- Your payment history. Did you pay your credit card obligations on time? If they were late, then how late? Bankruptcy filing, liens, and collection activity also impact your history.
- How much you owe. If you owe a great deal of money on numerous accounts, it can indicate that you are overextended. However, it’s a good thing if you have a good proportion of balances to total credit limits.
- The length of your credit history. In general, the longer you have had accounts opened, the better. The average consumer’s oldest obligation is 14 years old, indicating that he or she has been managing credit for some time, according to Fair Isaac Corp., and only one in 20 consumers have credit histories shorter than 2 years.
- How much new credit you have. New credit, either installment payments or new credit cards, are considered more risky, even if you pay them promptly.
- The types of credit you use. Generally, it’s desirable to have more than one type of credit — installment loans, credit cards, and a mortgage, for example.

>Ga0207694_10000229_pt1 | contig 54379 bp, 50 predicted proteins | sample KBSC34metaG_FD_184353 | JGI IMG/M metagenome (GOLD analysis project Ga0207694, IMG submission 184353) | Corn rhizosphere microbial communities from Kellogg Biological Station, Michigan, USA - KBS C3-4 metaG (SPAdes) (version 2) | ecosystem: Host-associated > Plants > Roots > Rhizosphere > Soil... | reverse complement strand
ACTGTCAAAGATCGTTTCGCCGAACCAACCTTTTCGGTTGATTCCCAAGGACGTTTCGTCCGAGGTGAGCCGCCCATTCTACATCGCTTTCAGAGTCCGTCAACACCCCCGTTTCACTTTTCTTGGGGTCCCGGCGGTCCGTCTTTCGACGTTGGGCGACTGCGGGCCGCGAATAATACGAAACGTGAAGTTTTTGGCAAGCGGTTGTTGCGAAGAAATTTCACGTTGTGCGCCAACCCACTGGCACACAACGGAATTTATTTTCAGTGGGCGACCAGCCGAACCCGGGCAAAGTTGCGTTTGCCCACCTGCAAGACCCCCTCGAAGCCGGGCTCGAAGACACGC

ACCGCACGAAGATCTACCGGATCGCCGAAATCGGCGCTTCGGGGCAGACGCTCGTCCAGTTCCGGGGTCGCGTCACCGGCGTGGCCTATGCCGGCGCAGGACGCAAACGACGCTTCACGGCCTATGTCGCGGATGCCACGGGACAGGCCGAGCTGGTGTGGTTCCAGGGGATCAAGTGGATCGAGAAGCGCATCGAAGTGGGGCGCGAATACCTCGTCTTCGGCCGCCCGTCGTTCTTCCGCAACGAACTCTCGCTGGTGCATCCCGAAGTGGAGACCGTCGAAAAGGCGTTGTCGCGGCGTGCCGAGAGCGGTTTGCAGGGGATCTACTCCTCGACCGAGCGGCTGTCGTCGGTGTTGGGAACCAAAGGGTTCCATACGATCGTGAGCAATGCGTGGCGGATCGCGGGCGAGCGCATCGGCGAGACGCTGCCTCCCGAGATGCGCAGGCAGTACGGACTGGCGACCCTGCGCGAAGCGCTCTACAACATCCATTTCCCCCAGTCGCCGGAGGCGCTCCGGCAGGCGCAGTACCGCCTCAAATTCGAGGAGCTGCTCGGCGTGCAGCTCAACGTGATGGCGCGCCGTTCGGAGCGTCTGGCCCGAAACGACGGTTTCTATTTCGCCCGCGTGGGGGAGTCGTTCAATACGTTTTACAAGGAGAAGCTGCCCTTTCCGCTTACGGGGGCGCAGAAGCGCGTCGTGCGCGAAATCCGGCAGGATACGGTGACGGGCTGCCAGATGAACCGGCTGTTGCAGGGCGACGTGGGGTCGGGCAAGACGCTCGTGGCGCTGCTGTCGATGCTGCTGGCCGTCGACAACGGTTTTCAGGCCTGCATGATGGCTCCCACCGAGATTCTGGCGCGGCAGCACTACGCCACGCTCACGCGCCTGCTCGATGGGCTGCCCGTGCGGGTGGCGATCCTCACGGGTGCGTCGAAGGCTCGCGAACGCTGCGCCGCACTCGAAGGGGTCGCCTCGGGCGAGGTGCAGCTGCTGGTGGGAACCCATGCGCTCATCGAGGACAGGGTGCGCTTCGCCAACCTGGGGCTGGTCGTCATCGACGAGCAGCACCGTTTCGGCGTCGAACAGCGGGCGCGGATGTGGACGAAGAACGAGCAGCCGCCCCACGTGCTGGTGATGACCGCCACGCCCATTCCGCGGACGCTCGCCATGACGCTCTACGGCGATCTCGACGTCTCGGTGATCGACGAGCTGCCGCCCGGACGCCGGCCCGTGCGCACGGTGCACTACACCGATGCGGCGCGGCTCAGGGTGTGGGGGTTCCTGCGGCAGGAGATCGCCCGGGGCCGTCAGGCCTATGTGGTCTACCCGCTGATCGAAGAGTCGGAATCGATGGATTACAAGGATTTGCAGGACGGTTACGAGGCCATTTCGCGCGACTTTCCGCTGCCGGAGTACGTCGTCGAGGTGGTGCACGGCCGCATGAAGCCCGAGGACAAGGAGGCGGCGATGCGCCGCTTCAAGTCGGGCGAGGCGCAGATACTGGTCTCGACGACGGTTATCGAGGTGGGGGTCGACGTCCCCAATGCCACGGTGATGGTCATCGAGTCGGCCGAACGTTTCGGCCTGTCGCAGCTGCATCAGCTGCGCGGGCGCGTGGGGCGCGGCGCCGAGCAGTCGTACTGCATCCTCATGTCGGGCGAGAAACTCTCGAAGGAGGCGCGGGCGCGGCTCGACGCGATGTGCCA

For more on evaluating and understanding your credit score, visit www.myfico.com.
Daily Real Estate News | July 20, 2007 |
6 Ways to Quickly Boost Credit Scores
As lenders tighten their underwriting guidelines, borrowers are wise to raise their credit scores to qualify for loans, secure better loan terms, and receive lower interest rates.
“Individuals can positively affect their credit scores in as little as three weeks,” says Edward Jamison, a Los Angeles-based credit attorney. “It’s just a matter of getting educated and focused on the best, fastest, and most reliable course of action.”
Jamison, who you may know as a credit expert on the NBC show, â€œStarting Over,© offers these six tips for improving credit strength quickly.
1. Know your limits. Borrowers should first check their credit limits and evenly distribute the balances they’re carrying to help increase their credit scores, or better yet, pay them off in full to get the highest score increase. “Make sure your maximum limit is reported,” Jamison says. “When no limit is reported, credit scoring software presumes the account is maxed out.”